Let us make a brief list of the most common mechanics in descending order of popularity.

Unit Battle (28%)

A battle between units and characters on the game field. The game may be card-based or not card-based, the battle may be automatic or manually operated by the player, presented as a step-by-step or real-time fight. As a rule, games of the RPG genre have Unit battle as their primary mechanic.

These are the games most frequently encountered across the top lists. Admittedly, they don't score the very first places, but the sheer number of them suggests that commercial success is a tangible possibility for a game of this type.

Slots (12%)

Slot machine games. This is the main component of gambling/casino games. The percentage of slot machines among the top grossing games has hardly changed over the last three years. The top spots have been occupied by practically the same games since 2013.

RPG Adventure (7%)

The player explores the world (open or divided into locations), encounters various characters, completes their quests, searches for objects. Games based on this mechanic often include Unit Battle fights.

Strategy map (6%)

The player trains his/her troops before using a global map to send them to opponent’s settlement. After a while the player receives a notification about the results of the fight, e.g. a victory.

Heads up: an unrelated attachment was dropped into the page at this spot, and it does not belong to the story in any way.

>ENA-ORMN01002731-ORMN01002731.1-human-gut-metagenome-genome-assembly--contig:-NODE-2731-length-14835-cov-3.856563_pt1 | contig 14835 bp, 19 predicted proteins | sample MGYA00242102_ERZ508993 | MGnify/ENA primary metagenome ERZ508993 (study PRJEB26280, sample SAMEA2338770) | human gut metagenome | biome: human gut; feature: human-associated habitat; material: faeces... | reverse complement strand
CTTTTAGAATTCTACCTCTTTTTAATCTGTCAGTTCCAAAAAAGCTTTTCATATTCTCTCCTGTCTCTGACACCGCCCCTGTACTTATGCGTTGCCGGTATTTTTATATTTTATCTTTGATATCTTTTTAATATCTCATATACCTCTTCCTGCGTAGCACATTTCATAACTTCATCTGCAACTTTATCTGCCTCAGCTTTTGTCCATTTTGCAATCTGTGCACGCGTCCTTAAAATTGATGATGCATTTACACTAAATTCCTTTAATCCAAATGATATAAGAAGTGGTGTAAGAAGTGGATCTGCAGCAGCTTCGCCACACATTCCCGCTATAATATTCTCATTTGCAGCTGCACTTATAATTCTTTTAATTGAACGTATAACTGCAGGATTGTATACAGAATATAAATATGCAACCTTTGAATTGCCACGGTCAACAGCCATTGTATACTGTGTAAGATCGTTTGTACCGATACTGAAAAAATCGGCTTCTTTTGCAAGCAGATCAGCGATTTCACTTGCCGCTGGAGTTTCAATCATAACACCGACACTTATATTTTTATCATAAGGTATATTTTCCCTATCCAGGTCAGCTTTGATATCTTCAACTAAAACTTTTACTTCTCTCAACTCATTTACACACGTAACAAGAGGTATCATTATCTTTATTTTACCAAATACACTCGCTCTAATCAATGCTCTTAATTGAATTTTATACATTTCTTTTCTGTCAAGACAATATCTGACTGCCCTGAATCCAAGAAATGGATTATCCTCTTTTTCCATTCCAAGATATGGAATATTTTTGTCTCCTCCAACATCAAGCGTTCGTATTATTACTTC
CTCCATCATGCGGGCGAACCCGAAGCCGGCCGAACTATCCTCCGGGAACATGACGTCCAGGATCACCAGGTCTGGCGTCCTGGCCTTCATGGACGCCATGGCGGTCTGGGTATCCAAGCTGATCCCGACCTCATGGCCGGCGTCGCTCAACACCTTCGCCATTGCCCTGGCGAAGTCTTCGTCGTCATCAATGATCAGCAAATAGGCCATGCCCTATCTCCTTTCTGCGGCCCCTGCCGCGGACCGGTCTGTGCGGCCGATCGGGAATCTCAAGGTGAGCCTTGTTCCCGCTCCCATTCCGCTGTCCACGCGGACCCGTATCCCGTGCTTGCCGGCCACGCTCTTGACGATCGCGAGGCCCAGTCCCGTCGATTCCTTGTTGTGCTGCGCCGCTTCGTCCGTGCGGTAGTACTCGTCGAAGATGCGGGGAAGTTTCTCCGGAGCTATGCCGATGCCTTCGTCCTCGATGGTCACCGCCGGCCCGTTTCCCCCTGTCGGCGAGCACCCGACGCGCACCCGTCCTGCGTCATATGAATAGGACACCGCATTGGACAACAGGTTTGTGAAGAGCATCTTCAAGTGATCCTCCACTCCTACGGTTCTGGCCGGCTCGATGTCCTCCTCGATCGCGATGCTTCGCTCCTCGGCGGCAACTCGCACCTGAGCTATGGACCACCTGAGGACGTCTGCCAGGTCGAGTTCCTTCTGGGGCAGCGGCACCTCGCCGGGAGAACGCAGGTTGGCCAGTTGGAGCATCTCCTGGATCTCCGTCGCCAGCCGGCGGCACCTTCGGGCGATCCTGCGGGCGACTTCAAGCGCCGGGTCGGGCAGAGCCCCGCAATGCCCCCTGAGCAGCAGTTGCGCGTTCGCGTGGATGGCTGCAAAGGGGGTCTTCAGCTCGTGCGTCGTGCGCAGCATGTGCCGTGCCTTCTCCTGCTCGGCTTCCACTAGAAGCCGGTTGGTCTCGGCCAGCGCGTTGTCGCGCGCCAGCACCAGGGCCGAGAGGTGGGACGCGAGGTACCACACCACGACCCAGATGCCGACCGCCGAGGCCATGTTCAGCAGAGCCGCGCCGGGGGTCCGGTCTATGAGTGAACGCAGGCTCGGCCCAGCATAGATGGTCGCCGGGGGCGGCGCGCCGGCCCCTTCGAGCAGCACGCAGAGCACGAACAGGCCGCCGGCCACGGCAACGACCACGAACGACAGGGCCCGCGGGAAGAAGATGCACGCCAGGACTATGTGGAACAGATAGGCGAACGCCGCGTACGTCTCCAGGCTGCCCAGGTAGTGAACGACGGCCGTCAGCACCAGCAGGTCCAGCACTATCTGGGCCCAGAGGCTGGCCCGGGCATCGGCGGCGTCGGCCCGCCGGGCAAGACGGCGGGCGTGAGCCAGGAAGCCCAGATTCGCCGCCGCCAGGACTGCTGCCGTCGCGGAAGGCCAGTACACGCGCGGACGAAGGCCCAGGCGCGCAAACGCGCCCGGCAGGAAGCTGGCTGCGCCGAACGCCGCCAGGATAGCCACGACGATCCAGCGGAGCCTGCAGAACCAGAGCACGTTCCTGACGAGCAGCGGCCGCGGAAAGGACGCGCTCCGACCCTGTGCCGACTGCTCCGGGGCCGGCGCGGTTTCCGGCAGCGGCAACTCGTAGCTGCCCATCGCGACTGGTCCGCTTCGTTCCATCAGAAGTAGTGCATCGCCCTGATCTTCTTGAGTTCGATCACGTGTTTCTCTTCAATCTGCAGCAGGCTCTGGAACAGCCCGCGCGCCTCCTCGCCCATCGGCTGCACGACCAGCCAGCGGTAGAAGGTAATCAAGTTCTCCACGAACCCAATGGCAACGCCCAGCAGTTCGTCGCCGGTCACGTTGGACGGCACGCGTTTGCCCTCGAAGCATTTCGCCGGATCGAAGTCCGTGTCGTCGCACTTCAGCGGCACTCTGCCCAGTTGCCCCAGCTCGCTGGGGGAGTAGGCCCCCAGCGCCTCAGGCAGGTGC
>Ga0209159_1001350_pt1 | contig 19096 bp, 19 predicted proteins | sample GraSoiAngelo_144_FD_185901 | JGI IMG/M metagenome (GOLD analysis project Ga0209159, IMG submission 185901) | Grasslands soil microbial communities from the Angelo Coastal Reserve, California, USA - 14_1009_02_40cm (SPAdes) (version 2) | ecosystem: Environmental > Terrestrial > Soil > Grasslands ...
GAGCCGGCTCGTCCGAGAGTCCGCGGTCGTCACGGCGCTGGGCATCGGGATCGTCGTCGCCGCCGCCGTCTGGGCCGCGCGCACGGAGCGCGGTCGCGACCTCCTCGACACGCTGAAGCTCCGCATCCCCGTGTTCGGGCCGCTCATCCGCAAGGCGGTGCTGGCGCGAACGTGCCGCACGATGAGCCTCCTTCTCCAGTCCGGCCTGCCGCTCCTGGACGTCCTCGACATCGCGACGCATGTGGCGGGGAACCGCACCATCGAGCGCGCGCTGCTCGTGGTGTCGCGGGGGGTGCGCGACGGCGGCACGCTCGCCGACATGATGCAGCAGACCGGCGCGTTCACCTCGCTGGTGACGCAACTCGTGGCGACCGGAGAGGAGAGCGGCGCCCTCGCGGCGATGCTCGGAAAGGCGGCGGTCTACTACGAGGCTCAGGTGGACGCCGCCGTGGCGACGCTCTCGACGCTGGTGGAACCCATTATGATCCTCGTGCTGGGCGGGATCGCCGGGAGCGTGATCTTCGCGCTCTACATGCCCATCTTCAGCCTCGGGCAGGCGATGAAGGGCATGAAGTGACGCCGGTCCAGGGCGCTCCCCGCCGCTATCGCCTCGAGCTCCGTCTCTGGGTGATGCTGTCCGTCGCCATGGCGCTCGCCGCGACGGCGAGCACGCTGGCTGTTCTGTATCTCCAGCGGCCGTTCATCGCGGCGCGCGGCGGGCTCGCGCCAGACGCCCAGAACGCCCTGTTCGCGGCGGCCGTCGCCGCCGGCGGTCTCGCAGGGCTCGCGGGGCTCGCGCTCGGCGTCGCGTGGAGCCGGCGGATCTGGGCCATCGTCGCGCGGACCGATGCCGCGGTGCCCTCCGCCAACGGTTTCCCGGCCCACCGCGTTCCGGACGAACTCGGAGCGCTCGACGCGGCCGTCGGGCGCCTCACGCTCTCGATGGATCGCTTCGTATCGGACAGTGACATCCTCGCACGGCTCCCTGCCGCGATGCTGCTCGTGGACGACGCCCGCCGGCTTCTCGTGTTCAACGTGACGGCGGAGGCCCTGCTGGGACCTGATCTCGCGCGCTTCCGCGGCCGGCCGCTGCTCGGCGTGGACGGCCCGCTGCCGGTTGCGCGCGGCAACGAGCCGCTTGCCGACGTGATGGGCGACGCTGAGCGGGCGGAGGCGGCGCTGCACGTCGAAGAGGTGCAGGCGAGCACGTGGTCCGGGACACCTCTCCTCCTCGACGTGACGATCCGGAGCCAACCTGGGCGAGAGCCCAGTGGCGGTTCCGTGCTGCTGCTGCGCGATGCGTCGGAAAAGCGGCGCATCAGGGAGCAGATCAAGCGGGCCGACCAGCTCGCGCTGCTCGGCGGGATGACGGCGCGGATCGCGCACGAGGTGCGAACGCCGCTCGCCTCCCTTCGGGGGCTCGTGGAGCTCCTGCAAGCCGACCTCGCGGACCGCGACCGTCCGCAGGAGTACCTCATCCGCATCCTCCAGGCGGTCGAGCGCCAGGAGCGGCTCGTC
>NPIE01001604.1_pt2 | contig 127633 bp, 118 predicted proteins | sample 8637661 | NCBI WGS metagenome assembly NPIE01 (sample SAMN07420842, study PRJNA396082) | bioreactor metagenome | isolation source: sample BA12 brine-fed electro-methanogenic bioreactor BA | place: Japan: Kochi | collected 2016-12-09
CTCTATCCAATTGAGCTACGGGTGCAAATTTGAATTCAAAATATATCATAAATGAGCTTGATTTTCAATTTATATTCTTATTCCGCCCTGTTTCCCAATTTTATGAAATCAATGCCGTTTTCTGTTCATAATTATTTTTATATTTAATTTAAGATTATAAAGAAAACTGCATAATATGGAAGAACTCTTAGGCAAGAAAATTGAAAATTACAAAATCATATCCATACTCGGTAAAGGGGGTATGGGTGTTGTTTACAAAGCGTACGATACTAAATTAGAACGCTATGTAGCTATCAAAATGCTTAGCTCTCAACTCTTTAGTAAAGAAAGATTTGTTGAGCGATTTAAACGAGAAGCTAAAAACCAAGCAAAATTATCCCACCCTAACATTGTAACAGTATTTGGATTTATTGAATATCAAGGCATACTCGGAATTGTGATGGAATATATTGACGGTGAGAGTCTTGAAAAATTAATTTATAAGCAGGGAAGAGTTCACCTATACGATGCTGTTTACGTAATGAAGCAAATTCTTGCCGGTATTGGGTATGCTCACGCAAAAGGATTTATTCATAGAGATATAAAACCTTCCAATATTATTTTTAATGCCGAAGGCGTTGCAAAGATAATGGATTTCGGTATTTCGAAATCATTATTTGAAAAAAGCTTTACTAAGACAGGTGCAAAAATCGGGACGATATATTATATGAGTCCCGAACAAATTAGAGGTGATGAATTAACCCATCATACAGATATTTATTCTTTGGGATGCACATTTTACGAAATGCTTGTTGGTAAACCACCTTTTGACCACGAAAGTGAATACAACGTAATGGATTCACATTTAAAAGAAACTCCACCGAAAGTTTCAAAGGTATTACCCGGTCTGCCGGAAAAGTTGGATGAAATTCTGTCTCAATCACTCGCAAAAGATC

Match-3 (6%)

Collecting three elements in a row. The highest grossing list contains quite a lot of games developed by King.com, other developers are not widely represented among the top titles.

Assault (5%)

The tower offense mechanic. All Clash of Clans type games belong here. Very few Clash of Clans clones enter the top lists and make considerable profit.

Breeding (4%)

Games built around raising characters with the purpose of breeding, evolving and obtaining new character types. Nearly all the games based on this mechanic are about dragons.

Shooter (4%)

Games based on shooting enemy targets in 2-D or 3-D space. The weapon could be any: a gun, a tank, a bow, etc. This is one of the few mechanics that really managed to increase their presence: from 1.5% to 4% over the last three years. All the other mechanics are either exhibiting slow progress or losing in popularity.